I need someone who can admit that they don’t know or understand something (instead of teaching Stats wrong)

…but not someone who already knows Stats (awesome, but not likely to happen)

I need someone who can…work hard? Teach three preps?

I don’t think smart is nearly as big of a deal as willing to figure it out and be able to explain it to the students, but how do you vet that? I will still teach the really tricky stuff, like hypothesis testing, myself–so they don’t need to be able to pick up on everything.

See? Lost 😦

Any ideas? What are some qualities that make someone likely to be able to handle my AP classes? What kind of background should I look for? Please help me!

Bored to Tears

The ACT is next Tuesday.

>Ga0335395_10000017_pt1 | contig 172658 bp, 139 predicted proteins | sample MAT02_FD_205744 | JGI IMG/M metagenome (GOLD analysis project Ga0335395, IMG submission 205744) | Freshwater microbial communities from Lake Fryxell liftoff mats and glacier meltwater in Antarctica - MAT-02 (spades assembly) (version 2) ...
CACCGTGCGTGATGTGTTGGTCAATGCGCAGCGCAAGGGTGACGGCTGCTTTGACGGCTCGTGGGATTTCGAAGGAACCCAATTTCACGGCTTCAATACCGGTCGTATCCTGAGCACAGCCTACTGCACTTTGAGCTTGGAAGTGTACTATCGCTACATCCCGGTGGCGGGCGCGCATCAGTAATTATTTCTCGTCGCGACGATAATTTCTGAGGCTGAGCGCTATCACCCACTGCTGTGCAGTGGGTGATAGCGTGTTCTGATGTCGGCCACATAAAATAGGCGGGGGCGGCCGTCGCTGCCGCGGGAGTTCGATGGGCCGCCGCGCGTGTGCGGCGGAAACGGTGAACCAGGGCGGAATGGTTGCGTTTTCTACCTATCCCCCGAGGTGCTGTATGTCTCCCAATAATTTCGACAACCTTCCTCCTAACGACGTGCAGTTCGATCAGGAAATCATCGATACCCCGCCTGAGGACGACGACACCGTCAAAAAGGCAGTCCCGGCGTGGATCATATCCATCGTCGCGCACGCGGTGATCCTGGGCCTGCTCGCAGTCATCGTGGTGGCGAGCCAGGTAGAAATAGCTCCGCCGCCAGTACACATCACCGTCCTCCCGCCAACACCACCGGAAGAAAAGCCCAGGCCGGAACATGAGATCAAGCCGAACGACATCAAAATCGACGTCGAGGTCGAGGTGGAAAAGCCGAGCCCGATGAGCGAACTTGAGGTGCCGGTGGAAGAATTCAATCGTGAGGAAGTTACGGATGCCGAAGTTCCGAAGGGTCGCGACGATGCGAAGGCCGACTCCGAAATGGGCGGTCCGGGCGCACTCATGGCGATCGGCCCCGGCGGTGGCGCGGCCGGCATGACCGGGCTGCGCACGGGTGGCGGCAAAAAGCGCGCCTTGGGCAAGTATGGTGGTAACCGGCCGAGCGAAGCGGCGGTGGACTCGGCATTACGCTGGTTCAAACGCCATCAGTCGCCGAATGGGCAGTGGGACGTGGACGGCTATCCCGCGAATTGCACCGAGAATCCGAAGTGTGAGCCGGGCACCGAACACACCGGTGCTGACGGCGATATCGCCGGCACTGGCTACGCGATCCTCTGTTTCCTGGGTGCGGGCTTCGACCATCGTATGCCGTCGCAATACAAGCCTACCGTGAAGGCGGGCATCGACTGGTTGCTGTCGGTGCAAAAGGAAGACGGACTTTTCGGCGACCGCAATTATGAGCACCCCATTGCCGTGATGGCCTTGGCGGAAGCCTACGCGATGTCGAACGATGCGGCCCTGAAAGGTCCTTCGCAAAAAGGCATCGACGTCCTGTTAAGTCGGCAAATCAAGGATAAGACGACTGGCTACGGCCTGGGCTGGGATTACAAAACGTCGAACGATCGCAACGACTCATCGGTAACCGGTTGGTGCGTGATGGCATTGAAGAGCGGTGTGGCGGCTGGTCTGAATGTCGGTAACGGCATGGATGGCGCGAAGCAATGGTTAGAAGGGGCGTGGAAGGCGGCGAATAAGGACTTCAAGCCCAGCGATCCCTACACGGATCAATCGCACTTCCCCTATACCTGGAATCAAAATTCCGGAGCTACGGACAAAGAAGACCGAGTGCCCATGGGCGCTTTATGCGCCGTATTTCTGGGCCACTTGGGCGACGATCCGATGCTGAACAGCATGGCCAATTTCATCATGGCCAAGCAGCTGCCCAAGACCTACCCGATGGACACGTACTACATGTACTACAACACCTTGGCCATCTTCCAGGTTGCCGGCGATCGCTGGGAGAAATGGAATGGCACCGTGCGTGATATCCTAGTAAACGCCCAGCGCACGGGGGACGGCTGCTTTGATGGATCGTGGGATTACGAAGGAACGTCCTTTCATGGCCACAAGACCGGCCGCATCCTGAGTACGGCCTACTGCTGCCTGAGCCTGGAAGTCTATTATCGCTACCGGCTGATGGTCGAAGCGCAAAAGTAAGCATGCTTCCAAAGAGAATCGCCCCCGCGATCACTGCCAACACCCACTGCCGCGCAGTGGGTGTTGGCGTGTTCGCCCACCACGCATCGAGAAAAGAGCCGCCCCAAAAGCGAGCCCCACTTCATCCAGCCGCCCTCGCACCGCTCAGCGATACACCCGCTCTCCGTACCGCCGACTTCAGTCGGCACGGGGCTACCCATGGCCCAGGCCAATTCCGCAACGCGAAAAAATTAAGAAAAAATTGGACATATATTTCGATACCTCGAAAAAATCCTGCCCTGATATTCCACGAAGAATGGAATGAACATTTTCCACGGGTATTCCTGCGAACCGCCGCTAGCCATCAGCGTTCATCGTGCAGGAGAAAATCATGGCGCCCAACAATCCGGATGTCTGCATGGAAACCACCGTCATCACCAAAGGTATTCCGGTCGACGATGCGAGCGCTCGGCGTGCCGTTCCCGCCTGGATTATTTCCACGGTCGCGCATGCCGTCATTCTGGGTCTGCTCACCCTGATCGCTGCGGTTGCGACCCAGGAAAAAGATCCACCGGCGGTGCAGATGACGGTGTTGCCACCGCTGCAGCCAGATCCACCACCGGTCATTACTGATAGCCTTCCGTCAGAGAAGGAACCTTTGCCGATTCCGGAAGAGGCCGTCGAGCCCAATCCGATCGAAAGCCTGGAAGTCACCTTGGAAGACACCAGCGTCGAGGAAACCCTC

The AP is in three and a half weeks.

I teach juniors.

I think I’ve spent at least five hours at the copier this week. And I feel like all I’m doing is watching people silently do the things I copy.

This sucks. And its painfully boring. Clearly, I could never be the kind of teacher that hands out a worksheet every day. My remedial class has been taking their interim exam (60 questions) for the past two days. The other classes aren’t spending ALL of their time doing things silently (actually, less than 14 minutes) but it sure feels like it.

Part of me wants to try to make it more exciting/interesting/interactive/DO SOMETHING , but they’re about to take these tests on their own. I’m out. And they’ve got to get on it themselves. So many of my students want to wait around for me to tell them how to do it (or what to do, or ideally, just do it for them) and that won’t fly on these tests.

I think I have a good mix of instruction and exploration and practice planned, but man is the practice part getting to me. I do believe it’s whats best for my students, I just wish it was a little better for me.